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This page last updated
Tue, Jan 6, 2004 1:45 pm

HEDONISM Tony Fletcher's debut novel now available at British book stores and through and Available mail order in the States direct from iJamming! for just $20 including shipping and handling. Click on the PayPal button below. Please allow 7-10 days for delivery.

More info on Hedonism here.

REMARKS REMADE The first ever R.E.M. biography fully updated with ten new chapters covering Reveal and beyond. Available at UK bookstores, and musicroom. Available at select stores in the States and through

MOON The American edition of the Keith Moon biography is available in paperback at book stores,, and amazon More info here

DEAR BOY The British edition of the Keith Moon biography is available in paperback at book stores, and amazon More info here.

Limited hardback editions of Dear Boy/Moon remain available through, and barnes&

Never Stop: The Echo & The Bunnyment Story is out of print.


the iJAMMING! HitList:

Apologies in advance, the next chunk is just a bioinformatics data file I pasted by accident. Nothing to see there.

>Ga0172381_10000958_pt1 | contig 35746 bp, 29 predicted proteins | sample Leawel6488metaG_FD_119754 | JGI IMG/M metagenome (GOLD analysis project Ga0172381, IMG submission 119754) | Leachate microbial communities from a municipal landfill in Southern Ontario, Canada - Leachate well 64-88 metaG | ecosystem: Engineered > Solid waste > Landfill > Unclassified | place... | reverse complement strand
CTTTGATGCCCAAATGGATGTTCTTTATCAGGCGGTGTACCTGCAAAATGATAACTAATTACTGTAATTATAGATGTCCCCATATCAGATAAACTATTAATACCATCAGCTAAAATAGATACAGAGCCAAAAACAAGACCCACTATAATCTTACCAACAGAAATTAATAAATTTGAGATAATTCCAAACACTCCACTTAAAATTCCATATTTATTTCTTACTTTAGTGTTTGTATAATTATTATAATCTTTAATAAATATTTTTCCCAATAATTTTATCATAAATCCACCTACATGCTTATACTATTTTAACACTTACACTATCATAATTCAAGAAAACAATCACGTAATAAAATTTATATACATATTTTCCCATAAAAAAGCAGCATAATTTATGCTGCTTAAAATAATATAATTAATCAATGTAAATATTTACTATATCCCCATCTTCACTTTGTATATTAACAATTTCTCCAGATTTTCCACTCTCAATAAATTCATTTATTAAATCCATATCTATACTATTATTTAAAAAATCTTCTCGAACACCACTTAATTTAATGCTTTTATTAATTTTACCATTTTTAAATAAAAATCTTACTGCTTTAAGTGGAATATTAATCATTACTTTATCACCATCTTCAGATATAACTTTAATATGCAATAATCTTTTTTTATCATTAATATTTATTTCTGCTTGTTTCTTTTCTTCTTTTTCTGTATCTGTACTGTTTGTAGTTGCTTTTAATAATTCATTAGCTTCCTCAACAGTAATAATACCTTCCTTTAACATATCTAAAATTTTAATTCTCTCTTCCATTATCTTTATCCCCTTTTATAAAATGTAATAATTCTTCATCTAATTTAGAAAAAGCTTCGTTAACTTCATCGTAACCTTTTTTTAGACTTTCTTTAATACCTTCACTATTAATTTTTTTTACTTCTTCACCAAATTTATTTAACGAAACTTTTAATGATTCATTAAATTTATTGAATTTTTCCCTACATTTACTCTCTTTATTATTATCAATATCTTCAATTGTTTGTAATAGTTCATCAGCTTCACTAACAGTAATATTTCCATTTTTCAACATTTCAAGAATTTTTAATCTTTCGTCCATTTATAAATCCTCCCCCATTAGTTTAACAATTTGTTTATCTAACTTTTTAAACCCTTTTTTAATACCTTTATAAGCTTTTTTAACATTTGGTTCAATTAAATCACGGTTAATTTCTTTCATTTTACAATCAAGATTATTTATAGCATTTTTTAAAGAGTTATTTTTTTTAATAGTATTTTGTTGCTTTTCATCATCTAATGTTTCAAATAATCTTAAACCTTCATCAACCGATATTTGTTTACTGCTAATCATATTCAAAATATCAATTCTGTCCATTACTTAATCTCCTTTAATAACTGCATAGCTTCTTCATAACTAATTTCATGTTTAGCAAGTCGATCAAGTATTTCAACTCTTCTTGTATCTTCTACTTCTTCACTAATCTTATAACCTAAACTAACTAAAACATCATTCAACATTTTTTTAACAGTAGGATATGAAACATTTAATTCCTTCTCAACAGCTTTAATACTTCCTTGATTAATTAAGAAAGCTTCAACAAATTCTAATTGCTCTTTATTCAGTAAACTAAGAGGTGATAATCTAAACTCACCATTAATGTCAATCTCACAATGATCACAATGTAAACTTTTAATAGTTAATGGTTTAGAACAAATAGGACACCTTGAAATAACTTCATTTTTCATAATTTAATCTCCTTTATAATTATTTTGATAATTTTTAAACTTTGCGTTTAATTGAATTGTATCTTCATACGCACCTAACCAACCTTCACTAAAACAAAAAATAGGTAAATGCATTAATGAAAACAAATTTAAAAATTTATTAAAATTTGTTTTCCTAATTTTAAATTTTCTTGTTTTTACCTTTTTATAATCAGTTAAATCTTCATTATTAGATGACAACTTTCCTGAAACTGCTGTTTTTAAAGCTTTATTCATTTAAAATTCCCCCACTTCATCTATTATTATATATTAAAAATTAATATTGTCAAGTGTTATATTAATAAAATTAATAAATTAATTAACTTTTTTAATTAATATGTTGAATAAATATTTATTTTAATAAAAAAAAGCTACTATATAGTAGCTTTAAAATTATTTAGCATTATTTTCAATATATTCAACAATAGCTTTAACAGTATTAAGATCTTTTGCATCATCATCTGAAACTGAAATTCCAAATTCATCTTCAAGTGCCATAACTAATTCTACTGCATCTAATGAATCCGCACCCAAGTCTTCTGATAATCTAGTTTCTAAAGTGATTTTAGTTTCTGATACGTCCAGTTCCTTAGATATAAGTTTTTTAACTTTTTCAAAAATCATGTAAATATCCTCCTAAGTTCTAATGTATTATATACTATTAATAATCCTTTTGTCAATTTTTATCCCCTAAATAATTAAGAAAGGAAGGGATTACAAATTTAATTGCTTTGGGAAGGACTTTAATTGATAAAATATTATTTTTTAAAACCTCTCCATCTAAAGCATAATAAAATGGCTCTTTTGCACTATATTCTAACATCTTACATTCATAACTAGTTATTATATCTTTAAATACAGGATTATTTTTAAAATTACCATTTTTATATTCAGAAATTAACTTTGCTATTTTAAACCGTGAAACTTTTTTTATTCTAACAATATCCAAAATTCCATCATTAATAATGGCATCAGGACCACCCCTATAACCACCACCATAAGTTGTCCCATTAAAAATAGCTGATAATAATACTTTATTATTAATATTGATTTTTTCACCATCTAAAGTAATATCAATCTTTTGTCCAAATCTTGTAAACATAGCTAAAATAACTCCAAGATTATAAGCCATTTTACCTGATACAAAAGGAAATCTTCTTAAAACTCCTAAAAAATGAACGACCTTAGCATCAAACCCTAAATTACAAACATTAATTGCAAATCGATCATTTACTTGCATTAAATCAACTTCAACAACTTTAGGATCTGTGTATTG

In the Global Disco, it's less about where you're from than whom you're with. In other words, The Karminsky Experience Inc. could hail from almost anywhere on the planet, yet their internationally influenced cocktail lounge spy theme music could only be at home on one record label: Thievery Corporation's Eighteenth Street Lounge Music. Martin Dingle and James Munns actually hail from London, and The Power Of Suggestion uses the mid-east as its backdrop ('Assignment Istanbul,' 'Belly Disco', 'The Wayward Camel,' etc.). Once they've worn this theme into the ground they fall back on some universally safe sounds – the trip-hop beats of the single 'Exploration', the vaguely cinematic 'Audio Sonic.' Nothing on The Power of Suggestion is remotely groundbreaking, but as confirmation of a quietly booming international sub-genre, it serves its purpose just fine.